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Some UK Jamaicans say migration issue did not influence their vote

Published:Friday | June 24, 2016 | 9:44 AM
Britain's Prime Minister David Cameron and his wife Samantha walk back into 10 Downing Street, London, after speaking to the media. Cameron says he will resign by the time of the party conference in the fall after Britain voted to leave the European Union.

Some Jamaicans who voted in yesterday’s referendum say the immigration issue did not influence the way they voted.

Yesterday former high commissioner of Jamaica to the UK, Burchell Whiteman, urged Jamaican immigrants in Britain to vote for that country to remain in the EU.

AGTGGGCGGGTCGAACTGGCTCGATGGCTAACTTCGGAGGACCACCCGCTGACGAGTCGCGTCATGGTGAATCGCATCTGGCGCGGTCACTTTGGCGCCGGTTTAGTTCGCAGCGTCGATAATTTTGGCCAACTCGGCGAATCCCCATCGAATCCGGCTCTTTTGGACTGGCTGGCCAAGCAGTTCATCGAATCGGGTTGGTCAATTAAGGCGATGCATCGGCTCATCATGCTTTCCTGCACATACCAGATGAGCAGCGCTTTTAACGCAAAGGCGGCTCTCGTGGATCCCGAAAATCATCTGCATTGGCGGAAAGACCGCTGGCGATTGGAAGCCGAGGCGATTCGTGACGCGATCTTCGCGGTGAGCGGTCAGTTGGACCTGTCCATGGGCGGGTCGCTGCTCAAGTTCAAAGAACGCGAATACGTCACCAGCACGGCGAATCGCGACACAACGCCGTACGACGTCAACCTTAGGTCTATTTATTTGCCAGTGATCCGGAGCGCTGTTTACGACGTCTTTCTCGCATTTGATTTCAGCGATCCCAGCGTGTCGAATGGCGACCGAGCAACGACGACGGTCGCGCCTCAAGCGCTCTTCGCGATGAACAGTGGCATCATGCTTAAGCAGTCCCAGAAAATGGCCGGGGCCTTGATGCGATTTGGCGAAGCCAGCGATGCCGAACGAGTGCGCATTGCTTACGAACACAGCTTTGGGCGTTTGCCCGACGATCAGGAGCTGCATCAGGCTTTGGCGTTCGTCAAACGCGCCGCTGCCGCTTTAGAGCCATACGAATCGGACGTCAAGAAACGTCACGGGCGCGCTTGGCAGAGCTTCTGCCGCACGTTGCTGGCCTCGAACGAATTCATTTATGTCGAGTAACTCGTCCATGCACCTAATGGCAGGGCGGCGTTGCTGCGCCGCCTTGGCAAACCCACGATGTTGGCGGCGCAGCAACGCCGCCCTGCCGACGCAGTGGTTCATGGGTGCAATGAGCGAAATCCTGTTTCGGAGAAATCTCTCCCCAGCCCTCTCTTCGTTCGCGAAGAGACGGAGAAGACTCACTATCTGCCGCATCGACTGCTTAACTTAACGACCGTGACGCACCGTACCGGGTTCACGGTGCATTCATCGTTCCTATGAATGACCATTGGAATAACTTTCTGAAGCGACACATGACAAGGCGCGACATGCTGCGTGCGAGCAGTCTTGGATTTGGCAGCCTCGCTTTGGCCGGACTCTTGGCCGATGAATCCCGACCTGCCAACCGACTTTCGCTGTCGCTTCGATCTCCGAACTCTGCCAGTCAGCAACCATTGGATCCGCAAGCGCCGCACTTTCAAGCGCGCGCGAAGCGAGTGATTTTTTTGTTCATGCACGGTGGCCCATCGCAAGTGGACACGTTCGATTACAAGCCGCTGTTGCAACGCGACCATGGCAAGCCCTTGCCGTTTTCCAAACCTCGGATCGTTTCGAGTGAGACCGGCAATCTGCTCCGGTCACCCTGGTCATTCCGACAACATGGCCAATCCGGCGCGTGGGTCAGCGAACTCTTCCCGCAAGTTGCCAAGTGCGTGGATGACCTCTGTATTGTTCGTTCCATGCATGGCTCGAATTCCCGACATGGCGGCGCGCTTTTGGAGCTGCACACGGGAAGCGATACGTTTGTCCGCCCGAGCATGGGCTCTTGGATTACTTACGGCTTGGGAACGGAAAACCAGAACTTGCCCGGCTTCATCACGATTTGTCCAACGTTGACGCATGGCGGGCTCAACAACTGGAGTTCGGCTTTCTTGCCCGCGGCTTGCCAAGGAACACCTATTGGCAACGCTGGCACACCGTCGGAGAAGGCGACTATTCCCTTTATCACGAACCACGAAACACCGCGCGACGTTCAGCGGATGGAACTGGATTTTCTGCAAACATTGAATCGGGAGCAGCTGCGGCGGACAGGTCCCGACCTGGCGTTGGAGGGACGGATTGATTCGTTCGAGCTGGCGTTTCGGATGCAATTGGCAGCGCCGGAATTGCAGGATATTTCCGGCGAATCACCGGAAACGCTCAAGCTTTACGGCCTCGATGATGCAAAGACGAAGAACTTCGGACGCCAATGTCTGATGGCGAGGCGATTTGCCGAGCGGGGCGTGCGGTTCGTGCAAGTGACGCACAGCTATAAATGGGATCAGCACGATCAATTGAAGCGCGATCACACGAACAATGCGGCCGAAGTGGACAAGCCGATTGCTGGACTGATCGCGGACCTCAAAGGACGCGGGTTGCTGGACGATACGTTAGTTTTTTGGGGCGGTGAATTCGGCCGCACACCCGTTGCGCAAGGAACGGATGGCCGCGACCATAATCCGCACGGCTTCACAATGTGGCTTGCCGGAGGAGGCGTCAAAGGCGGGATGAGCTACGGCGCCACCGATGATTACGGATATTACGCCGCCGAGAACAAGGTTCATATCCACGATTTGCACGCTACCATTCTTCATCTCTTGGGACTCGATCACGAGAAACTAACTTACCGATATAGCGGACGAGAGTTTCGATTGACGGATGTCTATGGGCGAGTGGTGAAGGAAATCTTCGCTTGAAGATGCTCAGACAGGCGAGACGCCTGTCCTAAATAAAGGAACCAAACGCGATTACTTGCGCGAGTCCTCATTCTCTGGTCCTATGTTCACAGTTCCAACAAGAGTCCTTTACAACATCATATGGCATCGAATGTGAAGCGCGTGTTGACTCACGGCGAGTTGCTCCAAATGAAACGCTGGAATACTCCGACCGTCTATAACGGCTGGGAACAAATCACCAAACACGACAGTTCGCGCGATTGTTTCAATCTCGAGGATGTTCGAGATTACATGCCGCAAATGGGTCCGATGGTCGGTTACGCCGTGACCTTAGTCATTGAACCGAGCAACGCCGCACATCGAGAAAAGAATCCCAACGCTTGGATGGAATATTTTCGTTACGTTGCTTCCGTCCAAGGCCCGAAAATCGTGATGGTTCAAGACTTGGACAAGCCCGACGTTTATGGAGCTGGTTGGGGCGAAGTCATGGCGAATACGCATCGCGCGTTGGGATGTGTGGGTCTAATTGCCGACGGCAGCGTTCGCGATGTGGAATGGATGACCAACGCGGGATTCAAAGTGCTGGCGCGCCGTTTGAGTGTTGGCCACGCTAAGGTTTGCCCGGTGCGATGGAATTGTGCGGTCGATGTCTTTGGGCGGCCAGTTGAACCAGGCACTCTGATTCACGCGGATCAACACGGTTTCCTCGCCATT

He and Professor of international law and former Jamaican Ambassador to the United States Stephen Vasciannie said if Britain leaves the EU, for reasons essentially to do with migration, then Jamaicans can anticipate more restrictive entry policies.

But University professor, Paul Miller, says the issue did not cross his mind when he voted to remain in the Union:


University professor, Paul Miller.

In the meantime, Realtor, Ryan Wilson, who voted ‘leave’, said the issues were much bigger than immigration.

He says he believes the talks about the Leave campaign being anti-immigrants, was a scare mongering tactic:


Jamaican in the UK and realtor, Ryan Wilson.